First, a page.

Section: Arts

On the Record: Colm Tóibín

On the Record: Colm Tóibín

Colm Tóibín is an Irish writer. His books include The Blackwater Lightship, Brooklyn and, most recently, House of Names. He was the recipient of the Kenyon Review’s Award for Literary Achievement prize. He delivered the Denham Sutcliffe in Rosse Hall on Saturday, Nov. 11.


You have expressed admiration for the poetry of Louise Glück. Her work has been described as “spare,” and many publications have characterized your own writing as “austere.” Do you consider Glück’s poetry to be an influence on your writing? How do you feel about your writing being described as “austere.”


You know, I don’t think I’m austere. I think if you woke up in the morning and said “Darling, I’m austere,” your friends would laugh at you and James Thurber could write a really good New Yorker cartoon about you. You know, “Hey, guys. I’m austere.” I think there’s a DNA involved in whatever style you write in. It’s almost like having a singing voice—some people have a bass, some people have a baritone, some people have a tenor.


I taught for a quarter in Stanford, in 2006. I think Eavan Boland who was the head of the department. Just casually, I would go down to her office to find out what’s going on, and she would realize how little I knew, especially what’s going on in American culture then, and she suggested that I look into Louise Glück and I was astonished by the poems because I know people talk about the austerity and the chipping and cutting away and paring away, but I found her poems riveting and filled with feeling and I suppose that maybe that feeling is underneath — is an undercurrent — it’s a very strong undercurrent and she can use very little means to achieve a great deal of effect, but it wasn’t the means I was interested in, it was the effect. Certainly, there are a few books of mine that I have written since then that I don’t think I could have written had it not been for that encounter.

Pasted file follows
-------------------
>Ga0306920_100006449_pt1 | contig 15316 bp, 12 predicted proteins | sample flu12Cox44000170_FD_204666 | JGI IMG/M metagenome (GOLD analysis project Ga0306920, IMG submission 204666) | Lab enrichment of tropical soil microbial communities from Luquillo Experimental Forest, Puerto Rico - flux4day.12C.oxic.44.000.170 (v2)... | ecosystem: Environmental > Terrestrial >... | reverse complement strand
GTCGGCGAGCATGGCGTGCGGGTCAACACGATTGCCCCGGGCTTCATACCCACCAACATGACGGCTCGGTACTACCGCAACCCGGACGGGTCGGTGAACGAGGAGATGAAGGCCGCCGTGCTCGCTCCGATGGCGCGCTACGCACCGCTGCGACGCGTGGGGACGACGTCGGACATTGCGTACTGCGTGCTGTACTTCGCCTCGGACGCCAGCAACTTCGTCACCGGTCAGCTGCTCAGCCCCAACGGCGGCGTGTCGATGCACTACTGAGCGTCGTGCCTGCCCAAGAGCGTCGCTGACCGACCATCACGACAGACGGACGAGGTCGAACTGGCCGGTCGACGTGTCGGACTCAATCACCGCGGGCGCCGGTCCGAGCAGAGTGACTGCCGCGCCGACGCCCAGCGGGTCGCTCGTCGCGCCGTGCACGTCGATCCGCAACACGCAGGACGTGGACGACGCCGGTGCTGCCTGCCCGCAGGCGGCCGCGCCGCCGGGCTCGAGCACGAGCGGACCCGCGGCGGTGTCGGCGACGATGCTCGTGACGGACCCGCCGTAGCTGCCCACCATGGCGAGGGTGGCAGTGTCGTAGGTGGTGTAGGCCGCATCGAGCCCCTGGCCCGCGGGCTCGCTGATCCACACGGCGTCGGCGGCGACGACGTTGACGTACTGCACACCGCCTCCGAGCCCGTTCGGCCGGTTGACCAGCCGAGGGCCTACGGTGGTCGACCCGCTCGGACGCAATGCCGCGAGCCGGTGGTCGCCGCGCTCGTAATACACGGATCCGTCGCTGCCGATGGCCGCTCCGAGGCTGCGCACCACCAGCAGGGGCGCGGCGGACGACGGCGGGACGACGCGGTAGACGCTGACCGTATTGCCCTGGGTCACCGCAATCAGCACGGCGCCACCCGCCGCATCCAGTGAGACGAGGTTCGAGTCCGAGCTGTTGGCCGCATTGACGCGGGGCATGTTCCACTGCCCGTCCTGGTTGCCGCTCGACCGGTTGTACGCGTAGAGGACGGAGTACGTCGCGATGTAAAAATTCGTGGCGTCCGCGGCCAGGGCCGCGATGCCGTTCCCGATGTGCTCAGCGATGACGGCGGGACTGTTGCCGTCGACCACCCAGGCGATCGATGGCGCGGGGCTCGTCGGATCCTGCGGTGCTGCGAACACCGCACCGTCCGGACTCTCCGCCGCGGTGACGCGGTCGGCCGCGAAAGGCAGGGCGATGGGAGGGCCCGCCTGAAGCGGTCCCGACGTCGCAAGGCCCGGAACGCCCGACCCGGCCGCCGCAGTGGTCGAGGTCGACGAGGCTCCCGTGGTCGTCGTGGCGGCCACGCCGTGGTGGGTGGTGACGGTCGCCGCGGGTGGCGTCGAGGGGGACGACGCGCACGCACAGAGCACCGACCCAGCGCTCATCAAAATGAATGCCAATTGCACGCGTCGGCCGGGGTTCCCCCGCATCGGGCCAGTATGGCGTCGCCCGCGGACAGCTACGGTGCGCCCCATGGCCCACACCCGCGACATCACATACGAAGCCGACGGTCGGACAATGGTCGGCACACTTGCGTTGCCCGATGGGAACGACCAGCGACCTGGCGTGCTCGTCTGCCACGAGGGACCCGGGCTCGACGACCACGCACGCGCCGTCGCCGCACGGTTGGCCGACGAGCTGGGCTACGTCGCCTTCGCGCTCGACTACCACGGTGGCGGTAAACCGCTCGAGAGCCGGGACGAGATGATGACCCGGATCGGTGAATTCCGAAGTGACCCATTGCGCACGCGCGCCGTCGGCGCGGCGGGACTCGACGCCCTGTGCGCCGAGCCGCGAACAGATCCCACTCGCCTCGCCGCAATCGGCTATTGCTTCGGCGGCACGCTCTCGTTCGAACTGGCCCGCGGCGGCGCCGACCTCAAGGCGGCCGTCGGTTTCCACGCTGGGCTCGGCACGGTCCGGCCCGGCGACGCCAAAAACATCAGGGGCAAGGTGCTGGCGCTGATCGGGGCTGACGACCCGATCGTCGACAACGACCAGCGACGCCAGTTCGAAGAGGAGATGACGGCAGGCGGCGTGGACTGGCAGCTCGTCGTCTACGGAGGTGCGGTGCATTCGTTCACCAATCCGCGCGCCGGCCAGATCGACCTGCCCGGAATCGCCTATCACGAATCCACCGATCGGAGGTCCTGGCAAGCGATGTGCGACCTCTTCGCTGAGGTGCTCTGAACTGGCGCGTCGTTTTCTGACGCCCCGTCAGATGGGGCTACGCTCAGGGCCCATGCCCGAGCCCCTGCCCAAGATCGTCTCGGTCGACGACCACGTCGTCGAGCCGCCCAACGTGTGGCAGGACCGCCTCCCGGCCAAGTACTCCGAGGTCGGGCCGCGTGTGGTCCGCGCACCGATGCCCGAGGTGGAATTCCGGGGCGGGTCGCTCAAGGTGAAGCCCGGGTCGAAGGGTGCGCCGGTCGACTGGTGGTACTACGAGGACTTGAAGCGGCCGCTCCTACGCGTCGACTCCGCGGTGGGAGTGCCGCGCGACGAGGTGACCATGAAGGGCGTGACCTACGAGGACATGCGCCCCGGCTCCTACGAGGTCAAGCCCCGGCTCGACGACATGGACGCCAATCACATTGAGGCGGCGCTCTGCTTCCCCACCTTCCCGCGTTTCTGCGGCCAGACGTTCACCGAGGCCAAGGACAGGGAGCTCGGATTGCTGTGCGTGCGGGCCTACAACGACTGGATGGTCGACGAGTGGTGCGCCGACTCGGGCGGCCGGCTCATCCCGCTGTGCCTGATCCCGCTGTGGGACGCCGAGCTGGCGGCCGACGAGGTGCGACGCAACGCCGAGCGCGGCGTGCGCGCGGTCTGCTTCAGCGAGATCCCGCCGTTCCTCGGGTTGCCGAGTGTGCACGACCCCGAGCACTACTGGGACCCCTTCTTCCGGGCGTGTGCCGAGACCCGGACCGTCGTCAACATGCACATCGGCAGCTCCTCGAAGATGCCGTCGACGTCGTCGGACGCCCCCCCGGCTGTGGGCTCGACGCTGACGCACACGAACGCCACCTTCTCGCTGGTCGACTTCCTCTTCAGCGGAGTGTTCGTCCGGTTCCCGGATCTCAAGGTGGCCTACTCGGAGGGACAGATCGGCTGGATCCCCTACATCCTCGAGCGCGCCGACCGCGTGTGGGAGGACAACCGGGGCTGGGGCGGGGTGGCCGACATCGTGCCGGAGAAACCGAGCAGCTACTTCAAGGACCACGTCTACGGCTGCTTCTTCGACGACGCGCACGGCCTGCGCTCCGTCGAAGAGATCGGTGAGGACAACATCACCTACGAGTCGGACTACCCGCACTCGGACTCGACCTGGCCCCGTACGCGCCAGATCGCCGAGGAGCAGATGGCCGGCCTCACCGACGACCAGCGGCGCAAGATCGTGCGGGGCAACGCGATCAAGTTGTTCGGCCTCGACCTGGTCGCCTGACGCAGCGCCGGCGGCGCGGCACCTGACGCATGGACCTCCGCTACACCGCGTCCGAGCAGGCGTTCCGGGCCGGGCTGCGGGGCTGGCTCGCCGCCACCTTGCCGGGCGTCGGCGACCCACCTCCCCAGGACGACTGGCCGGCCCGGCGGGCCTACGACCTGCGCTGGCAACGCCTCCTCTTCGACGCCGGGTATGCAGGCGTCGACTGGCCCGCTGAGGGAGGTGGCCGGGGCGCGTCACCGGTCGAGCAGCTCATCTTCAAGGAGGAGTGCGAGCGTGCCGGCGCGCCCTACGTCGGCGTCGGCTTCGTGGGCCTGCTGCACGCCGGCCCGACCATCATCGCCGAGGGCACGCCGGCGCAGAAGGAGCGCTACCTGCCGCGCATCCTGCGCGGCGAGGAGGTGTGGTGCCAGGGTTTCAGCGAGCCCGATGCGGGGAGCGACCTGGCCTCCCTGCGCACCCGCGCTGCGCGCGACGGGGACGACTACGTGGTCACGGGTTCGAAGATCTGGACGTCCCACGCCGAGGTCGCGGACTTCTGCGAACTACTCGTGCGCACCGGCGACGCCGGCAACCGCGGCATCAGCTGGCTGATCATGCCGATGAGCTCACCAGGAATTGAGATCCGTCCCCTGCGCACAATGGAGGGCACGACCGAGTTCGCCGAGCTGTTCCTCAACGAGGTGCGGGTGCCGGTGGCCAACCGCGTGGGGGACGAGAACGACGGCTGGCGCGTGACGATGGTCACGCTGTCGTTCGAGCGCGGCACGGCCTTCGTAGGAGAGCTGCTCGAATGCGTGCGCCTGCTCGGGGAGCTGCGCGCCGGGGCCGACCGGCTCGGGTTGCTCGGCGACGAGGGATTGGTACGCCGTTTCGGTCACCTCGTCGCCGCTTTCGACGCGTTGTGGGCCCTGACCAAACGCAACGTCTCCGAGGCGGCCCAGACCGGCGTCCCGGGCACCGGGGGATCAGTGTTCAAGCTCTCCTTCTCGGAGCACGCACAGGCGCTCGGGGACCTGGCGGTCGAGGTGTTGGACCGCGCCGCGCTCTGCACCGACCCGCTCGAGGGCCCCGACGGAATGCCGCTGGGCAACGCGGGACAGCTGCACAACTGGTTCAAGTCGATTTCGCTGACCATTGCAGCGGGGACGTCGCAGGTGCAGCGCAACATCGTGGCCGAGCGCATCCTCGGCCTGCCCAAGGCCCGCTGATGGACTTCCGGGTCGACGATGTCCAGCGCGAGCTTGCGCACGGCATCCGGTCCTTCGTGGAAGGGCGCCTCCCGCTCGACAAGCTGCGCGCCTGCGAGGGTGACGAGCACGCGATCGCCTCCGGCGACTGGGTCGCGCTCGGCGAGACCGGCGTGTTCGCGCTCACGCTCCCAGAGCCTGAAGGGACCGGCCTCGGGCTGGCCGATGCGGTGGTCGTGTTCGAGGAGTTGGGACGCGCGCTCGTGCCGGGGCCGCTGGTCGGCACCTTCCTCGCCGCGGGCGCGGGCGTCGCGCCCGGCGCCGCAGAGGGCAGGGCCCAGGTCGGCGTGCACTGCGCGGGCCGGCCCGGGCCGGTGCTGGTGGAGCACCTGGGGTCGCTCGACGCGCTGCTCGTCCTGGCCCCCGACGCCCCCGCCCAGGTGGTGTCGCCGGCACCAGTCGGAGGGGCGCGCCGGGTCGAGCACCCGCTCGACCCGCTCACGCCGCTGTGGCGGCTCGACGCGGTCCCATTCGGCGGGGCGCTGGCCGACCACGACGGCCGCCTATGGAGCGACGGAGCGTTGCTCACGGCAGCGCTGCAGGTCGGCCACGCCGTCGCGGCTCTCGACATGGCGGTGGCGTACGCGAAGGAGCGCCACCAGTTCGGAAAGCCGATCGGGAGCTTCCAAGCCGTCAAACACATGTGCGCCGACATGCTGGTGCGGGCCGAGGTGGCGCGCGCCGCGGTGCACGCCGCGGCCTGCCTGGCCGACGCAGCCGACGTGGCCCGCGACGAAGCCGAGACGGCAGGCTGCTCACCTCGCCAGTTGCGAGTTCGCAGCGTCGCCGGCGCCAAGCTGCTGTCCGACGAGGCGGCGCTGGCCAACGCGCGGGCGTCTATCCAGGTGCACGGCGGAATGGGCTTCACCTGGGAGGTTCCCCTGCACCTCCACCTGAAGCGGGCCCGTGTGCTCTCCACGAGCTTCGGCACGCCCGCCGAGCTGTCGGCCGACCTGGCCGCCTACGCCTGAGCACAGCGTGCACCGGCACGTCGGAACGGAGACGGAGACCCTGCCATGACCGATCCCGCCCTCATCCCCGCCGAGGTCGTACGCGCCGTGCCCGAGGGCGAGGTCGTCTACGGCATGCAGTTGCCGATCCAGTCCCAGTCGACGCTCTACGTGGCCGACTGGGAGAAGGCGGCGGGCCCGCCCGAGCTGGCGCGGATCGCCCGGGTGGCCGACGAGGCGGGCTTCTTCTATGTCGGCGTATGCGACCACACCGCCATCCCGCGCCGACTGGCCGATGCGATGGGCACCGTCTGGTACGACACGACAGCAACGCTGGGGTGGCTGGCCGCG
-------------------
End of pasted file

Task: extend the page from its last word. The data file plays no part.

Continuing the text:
In Brooklyn, your main character is a young woman and she’s coming to a new country as an immigrant. Right now, in the U.S. and around the globe immigration is a hot topic. What informed the theme of immigration in Brooklyn? Was it based your own experiences?


At the time I wrote that book, people were emigrating into Ireland; Ireland was taking people in for the first time in history. Normally, we immigrate. We arrive in your country or Australia or in England, but in the town I was writing about, loads of Polish people had arrived, and loads of Chinese and loads of Nigerians, and the country was very uneasy about this.